Microsoft has acquired ZeniMax Media—the parent company of Bethesda Softworks—for a historic $7.5 billion.
Bethesda, which was one of the largest private video game developers and makes games for both consoles and PCs, is the studio behind the Elder Scrolls and Fallout franchises, along with games like DOOM Eternal, Ghostwire: Tokyo, and the Wolfenstein franchise, and it has more than 2,300 employees globally.
“Bethesda’s games have always had a special place on Xbox and in the hearts of millions of gamers around the world,” Phil Spencer, the head of Xbox, explained. “Our teams have a close and storied history working together.”
“So why the change? Because it allows us to make even better games going forward,” Peter Hines, Microsoft’s Gaming EVP, added. “Microsoft is an incredible partner and offers access to resources that will make us a better publisher and developer. We believe that means better games for you to play. Simply put—we believe that change is an important part of getting better. We believe in pushing ourselves to be better. To innovate. To grow.”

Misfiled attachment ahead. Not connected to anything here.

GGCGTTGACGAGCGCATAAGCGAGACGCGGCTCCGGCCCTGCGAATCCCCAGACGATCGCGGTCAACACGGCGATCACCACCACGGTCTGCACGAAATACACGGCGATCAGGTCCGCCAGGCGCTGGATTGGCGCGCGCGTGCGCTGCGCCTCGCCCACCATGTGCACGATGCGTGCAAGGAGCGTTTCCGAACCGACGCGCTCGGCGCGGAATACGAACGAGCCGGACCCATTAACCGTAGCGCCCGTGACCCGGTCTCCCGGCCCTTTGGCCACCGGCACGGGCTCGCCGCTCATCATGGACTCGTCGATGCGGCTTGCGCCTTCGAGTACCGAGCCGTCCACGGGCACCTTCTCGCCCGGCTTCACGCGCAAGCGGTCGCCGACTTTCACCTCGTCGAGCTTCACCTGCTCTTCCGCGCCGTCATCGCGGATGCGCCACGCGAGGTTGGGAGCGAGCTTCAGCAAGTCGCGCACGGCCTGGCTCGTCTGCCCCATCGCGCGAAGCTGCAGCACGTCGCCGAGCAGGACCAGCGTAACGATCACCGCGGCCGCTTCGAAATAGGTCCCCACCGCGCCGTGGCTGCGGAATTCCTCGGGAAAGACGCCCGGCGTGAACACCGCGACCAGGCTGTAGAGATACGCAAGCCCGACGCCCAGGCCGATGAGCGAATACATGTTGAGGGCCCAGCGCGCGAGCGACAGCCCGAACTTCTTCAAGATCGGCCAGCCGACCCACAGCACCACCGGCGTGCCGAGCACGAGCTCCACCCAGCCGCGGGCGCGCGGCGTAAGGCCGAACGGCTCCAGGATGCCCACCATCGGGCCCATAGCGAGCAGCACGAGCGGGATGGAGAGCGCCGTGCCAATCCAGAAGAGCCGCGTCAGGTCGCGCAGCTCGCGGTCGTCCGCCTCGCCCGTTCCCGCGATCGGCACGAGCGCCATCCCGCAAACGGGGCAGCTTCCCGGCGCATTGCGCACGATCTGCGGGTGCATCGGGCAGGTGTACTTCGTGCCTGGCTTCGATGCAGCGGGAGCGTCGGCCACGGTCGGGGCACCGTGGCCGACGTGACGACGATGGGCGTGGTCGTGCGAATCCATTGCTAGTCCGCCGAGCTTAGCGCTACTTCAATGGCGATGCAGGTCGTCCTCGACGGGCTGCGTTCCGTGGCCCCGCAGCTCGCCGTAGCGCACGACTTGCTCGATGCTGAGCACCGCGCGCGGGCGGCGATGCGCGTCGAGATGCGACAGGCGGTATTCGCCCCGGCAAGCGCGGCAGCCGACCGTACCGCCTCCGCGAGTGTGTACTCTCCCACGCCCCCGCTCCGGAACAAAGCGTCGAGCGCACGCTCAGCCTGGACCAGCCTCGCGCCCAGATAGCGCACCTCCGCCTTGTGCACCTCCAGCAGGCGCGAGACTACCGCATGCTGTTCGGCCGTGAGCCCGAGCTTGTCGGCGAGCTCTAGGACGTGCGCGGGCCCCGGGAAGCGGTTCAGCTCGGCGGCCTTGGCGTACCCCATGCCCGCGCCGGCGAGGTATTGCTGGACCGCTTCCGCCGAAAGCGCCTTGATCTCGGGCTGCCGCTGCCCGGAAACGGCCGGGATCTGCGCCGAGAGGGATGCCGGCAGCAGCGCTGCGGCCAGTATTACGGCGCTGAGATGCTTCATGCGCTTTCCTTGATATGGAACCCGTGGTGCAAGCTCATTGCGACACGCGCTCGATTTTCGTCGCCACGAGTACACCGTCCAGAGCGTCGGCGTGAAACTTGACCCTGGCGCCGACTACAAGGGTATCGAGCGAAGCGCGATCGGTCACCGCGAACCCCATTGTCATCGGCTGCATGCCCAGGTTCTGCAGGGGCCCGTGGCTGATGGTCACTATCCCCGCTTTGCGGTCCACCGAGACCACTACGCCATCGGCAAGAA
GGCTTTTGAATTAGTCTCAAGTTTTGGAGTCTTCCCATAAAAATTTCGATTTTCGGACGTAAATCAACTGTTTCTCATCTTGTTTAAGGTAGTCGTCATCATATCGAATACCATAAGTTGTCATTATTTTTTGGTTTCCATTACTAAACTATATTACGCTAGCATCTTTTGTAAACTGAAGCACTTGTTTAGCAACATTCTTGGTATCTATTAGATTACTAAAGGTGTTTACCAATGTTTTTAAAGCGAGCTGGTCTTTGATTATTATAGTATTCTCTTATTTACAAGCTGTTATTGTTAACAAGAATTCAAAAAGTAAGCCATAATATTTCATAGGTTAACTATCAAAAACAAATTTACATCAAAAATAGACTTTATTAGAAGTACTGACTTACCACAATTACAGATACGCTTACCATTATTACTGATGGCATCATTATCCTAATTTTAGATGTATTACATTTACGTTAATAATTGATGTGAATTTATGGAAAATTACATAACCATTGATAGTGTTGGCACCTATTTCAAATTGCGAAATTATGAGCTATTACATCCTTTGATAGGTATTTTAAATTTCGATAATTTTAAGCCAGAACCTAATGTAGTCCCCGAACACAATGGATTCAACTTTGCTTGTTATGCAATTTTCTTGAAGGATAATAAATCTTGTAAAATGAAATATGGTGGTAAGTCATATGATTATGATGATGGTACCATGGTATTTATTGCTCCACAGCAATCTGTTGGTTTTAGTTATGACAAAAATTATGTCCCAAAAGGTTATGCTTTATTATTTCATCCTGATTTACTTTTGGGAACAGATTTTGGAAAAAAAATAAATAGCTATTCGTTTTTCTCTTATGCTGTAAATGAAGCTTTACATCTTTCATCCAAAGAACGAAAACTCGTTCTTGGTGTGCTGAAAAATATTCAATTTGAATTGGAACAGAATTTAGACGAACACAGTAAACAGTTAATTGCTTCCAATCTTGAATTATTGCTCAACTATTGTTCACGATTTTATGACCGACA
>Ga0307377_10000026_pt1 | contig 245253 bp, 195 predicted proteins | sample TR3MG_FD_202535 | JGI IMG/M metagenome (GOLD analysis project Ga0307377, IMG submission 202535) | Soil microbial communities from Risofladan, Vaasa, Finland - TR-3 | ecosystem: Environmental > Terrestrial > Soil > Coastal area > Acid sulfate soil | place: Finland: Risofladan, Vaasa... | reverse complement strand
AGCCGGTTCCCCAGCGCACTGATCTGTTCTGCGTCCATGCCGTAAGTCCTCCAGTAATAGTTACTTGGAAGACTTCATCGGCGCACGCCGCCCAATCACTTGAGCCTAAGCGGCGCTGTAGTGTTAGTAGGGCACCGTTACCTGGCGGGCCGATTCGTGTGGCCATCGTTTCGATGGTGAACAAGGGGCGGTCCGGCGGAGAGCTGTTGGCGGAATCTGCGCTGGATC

As part of the deal, Xbox will be adding Bethesda’s franchises to the Xbox Game Pass, which gives players access to hundreds of games via the cloud on a subscription basis.
For Bethesda, joining forces with Microsoft is yet another instance of the studio working alongside Microsoft and the Xbox gaming system, a partnership that’s been intact for years;
“We share a deep belief in the fundamental power of games, in their ability to connect, empower, and bring joy,” Bethesda Games Studios game director and executive producer Todd Howard wrote. “And a belief we should bring that to everyone – regardless of who you are, where you live, or what you play on. Regardless of the screen size, the controller, or your ability to even use one.”
Although Bethesda will be owned by Microsoft, that doesn’t mean that all of its games moving forward will only be available for the Xbox, Xbox Game Pass, and PC. Some of its existing games such as Ghostwire: Tokyo have an exclusive window for the PlayStation 5 before it can move over to the Xbox. But as Spencer explained to Bloomberg, some games might be released for other consoles “on a case-by-case basis.”